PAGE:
On The Fringe

Alternative Businesses Embrace Regulation and Scrutiny to Gain Legitimacy

By Heather Stewart | Photography by Jac Scott

June 6, 2013

Rated R in a PG Town

Killillay says he’s never had to deal with angry people wanting his store moved out of their community. Indeed, smoke shops and body art studios don’t seem to raise the hackles of anyone—at least not the way lingerie stores do.

A recent example is Pretty You Boutique, which opened in 2011 in Kaysville and quickly ran head-on into a storm of outrage over its (fairly tame) window display featuring bras and panties. Or Dr. John’s in Midvale, which periodically incites fresh ire (and free publicity) with racy billboards.

Tresa Ahlin has been in business for 23 years now in conservative Spanish Fork and has also faced blowback over the years. She recalls a time when a woman stood across the street from her shop, Dirty Jo Punsters, shouting that Ahlin was going to “go to hell” because of her window display. Or the time a new resident, a transplant from California, called the mayor to complain about the shop, saying she had moved to Spanish Fork to raise her family in a better environment.

“And the mayor said, ‘Well, you should have done your research. She’s been in business here for two decades. And you’ve only been here six months.’

“I have 101 stories just like that,” says Ahlin.

Over the years, people have circulated petitions to get her store shut down or to have her billboards removed.   The city attorney even got involved at one point, she says, working with the angry residents trying to close the shop. Just recently, people called her store and The Daily Herald to complain about an advertisement she placed in the paper. “And it was a cute ad,” she says. “Nothing scandalous.”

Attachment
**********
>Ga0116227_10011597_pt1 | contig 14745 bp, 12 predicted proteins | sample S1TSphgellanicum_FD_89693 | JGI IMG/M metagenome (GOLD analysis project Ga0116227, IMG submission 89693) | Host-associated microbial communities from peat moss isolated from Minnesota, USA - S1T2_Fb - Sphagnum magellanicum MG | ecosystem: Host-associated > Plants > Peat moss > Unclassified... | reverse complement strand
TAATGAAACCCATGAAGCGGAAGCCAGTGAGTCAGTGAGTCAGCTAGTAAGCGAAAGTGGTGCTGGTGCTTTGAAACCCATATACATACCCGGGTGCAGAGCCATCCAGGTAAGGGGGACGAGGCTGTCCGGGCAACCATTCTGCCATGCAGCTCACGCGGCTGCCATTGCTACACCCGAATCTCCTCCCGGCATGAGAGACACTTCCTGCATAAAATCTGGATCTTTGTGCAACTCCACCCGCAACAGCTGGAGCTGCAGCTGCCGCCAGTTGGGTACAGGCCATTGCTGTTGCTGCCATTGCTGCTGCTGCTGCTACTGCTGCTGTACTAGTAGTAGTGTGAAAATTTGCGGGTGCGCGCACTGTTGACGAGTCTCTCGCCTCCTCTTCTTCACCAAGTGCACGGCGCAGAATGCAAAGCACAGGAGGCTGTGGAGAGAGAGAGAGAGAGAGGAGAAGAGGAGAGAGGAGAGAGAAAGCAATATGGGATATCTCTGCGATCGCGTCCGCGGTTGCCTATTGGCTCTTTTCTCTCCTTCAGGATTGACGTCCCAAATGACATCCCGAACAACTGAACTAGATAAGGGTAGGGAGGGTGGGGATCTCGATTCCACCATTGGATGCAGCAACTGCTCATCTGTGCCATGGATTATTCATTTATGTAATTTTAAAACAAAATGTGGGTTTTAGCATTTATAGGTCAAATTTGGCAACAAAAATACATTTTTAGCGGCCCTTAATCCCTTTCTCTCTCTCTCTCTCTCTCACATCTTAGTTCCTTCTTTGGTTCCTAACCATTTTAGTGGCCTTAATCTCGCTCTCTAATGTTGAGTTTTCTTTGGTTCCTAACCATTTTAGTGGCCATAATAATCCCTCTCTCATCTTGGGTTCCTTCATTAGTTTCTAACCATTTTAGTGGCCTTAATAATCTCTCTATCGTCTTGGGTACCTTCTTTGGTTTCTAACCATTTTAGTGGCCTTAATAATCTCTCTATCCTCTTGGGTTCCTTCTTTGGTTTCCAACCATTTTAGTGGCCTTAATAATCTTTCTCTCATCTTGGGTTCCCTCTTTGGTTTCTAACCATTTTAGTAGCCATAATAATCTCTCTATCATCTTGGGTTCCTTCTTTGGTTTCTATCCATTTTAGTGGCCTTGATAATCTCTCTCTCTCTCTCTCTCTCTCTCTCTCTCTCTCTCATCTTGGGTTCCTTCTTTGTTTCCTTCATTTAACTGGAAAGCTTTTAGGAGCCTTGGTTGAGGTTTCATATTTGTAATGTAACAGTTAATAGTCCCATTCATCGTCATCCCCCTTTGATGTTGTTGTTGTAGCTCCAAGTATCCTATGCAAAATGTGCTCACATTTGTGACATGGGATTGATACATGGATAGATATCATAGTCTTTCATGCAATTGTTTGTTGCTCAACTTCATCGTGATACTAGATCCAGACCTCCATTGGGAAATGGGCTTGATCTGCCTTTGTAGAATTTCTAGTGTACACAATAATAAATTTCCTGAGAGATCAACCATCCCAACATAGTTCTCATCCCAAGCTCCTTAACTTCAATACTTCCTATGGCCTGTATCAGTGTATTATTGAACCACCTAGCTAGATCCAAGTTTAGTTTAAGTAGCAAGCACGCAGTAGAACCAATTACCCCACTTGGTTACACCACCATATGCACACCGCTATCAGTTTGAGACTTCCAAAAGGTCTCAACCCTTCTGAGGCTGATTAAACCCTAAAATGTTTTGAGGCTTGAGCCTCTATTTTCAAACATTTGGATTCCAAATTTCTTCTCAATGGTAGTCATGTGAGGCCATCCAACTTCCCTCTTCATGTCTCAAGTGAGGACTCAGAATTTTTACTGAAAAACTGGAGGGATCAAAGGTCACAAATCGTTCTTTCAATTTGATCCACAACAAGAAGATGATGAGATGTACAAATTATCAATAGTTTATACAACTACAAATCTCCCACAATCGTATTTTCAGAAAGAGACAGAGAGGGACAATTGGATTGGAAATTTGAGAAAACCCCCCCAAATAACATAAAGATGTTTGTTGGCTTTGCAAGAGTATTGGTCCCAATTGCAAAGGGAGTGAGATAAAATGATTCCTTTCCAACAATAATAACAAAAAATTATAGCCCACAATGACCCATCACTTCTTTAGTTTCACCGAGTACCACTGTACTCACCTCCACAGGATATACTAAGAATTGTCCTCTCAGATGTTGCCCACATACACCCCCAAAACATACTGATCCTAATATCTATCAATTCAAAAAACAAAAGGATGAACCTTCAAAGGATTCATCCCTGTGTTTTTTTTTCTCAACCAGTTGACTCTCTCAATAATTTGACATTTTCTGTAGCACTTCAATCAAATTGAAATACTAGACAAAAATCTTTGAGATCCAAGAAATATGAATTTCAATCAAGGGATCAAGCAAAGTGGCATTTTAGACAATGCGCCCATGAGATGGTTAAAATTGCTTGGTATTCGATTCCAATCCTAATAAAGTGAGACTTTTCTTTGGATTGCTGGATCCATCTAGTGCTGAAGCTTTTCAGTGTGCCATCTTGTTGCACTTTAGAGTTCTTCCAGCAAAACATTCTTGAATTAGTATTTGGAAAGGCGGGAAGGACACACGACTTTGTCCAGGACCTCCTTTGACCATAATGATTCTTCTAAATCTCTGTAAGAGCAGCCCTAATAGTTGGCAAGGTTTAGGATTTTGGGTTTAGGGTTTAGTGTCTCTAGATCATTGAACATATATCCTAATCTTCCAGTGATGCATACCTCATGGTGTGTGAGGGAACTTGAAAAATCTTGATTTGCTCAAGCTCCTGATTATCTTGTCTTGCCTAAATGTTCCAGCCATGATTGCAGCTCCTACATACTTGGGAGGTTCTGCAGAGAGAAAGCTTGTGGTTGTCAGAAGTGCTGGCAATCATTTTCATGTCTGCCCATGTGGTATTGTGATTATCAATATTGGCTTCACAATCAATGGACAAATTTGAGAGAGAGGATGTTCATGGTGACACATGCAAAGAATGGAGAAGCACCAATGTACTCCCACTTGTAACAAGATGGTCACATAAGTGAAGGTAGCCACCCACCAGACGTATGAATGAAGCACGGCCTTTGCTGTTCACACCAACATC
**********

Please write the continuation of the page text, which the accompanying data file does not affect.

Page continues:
One key to her success, she says, has been her efforts to conform to community standards. For example, while she delights in creating her window displays, she tries to keep them relatively tame. Adult products are kept in a separate part of the shop, out of sight of casual shoppers or children.

Ahlin also began, early on, to establish a presence in the community—so people would know her and feel less threatened by her store. She joined the chamber and is actively involved with various committees and events. She even has a relationship with many local physicians, who refer patients to her for items that will improve their sexual lives.

“I was trying to make it so that people know that I am just a normal, everyday person, that I’m not a stripper or a drug dealer, that I have a moral compass of my own,” she says.

The bottom line, for her, is that she has managed to be successful and truly become a part of the Spanish Fork community. She recalls a Valentine’s Day, in the shop’s early days, when she saw particularly strong sales. “I just wanted to stand on the roof and shout because of all the people who said, ‘Don’t worry. She’ll be gone in six months.’”

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